·    Busselton Youth and Community Activity Building

Booking structure altered for online booking trial. It has been heavily simplified to a basic hourly charge for each room for weekdays and weekends with a minimum two hour charge.

Community & Commercial Services

Events – Equipment Hire & Signage

·    Hire of Grandstands

New charges have been introduced for the hire of the portable grandstand seating units.

Naturaliste Community Centre

·    Multi-Purpose Activity Room (Half)

The use of the projector and screen now forms part of the room hire so the fee has been discontinued.

 

·    Family Activity Centre

The “Community per hour” rate is for the hire of the Crèche and in the past has been very low in comparison to other hire charges at the NCC for the community. The proposed increase reflects a more equitable comparison to other hired areas of the centre.

 

 

 

·    Kitchen Servery Area

The single booking fee structure has been discontinued due to the lack of bookings. The Commercial is increased as currently undercharging compared to other similar operators.

 

·    Vacation Care

Compared to other local providers the NCC is much cheaper. It is recommended to increase by 10% to maximise revenue whilst also maintaining affordability for families.

Geographe Leisure Centre

·    Vacation Care

Compared to other local providers the GLC is much cheaper. It is recommended to increase by 10% to maximise revenue whilst also maintaining affordability for families.

ArtGeo Cultural Complex

·    Complex Hire and Bonds General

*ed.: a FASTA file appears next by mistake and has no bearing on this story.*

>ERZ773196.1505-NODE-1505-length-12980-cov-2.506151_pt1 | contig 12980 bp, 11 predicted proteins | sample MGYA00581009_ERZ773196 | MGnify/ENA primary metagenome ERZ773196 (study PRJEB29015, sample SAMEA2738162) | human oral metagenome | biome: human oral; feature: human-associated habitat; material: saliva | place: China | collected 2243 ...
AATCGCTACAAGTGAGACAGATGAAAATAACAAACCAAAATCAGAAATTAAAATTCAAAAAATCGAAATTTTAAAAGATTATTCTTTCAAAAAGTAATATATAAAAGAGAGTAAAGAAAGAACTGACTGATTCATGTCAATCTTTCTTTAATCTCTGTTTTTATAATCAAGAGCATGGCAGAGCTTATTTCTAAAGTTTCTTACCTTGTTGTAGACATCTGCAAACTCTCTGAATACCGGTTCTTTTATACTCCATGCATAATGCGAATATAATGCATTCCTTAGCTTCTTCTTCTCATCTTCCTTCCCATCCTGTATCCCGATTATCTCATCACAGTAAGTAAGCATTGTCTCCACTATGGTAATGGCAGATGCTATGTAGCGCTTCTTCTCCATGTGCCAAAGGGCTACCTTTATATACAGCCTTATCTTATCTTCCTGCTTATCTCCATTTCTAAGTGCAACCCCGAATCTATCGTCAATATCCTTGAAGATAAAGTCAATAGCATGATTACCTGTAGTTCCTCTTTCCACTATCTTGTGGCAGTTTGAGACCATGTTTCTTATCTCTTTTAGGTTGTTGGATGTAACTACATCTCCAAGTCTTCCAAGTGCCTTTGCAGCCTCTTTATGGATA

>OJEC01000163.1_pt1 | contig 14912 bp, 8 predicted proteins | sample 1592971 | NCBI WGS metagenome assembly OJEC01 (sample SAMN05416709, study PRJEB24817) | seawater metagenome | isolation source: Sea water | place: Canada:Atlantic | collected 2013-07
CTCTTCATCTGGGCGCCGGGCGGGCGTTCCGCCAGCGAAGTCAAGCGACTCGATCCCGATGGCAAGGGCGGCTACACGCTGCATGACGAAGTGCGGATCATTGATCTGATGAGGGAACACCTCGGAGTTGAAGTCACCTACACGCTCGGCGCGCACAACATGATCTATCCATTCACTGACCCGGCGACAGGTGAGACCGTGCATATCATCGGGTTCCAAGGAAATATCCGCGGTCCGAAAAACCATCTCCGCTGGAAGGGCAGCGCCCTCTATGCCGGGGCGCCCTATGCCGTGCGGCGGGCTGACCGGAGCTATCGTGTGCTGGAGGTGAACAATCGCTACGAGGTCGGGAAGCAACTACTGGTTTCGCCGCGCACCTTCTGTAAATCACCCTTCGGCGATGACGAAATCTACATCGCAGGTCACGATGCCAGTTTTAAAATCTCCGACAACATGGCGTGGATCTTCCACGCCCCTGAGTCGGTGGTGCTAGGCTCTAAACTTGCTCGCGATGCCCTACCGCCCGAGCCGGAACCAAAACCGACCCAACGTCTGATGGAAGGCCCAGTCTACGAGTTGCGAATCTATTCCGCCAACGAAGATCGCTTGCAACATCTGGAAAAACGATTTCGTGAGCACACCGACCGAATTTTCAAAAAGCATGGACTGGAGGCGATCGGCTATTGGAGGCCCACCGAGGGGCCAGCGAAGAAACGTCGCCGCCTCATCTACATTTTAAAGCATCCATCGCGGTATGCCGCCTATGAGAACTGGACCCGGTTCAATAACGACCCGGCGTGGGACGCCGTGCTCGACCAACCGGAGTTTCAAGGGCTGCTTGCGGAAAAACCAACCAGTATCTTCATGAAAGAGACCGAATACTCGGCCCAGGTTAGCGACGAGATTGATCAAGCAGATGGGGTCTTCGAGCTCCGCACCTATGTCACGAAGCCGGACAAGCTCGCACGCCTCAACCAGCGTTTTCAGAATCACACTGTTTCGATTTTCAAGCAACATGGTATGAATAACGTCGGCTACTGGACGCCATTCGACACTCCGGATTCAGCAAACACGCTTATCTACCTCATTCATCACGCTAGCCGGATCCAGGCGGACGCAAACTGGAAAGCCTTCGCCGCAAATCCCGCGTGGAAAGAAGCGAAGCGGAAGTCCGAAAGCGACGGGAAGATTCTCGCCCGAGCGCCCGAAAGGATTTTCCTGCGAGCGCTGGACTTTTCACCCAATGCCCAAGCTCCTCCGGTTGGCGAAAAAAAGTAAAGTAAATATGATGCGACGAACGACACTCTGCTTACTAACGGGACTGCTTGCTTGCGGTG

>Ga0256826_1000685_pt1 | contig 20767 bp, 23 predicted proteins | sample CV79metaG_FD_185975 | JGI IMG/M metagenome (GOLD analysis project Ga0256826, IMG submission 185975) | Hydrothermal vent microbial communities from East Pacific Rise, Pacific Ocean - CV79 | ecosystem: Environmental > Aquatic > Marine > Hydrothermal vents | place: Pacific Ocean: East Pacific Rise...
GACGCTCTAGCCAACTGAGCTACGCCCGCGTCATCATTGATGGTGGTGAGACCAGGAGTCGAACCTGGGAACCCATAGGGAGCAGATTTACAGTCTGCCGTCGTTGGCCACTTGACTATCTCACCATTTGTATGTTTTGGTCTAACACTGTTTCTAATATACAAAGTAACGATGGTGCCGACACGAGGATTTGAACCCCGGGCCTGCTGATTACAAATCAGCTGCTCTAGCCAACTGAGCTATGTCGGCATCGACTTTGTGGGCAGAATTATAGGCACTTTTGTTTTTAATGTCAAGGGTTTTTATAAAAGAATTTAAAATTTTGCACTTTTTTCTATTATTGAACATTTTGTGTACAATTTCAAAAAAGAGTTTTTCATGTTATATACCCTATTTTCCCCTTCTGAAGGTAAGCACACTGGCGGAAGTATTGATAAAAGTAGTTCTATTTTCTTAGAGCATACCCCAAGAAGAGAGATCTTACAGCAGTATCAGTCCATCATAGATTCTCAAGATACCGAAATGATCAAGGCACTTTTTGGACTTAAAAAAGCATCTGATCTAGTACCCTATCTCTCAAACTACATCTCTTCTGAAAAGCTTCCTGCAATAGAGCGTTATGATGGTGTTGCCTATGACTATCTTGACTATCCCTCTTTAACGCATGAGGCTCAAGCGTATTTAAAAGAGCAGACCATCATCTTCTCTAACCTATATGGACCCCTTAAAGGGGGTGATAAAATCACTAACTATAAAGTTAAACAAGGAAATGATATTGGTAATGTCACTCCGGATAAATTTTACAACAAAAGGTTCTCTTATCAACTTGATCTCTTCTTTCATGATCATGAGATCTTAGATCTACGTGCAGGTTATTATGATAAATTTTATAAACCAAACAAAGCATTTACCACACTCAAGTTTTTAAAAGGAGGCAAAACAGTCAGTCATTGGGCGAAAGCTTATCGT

Fees have been reordered to group together separate facility hire related charges, exhibition hire related charges and commission rates. The number of separate charges has been reduced and hire fees changed to hourly rates. The Facility Hire Bond and Cancellation Fee are to be removed as they are listed in other schedules. Studio, Fodder Room and Bond Store fees aligned to the same hourly rate. Costs for event hire and exhibition separated and the Old Courtroom hire fees have been deleted as this is now the retail space. The bond store including the Marine Terrace Garden has been added as event space hire rate.

 

Statutory Environment

Sections 6.16 to 6.19 of the Act refer to the imposition, setting the level of, and associated administrative matters pertaining to fees and charges. The requirement to review fees and charges on an annual basis is detailed within Regulation 5 of the Local Government (Financial Management) Regulations.

Relevant Plans and Policies

There are no relevant plans or policies to consider in relation to this matter, other than the Long Term Financial Plan which is discussed in the subsequent Financial Implications section.

 

Financial Implications

Whilst fees and charges revenue includes items that the Council has no authority to amend (Statutory Charges set by external bodies), it is important that, where possible, controllable fees and charges are appropriately indexed on an annual basis, to assist in offsetting the increasing costs of providing associated services. This may include increases beyond normal indexation in particular cases in line with Section 6.17 of the Act.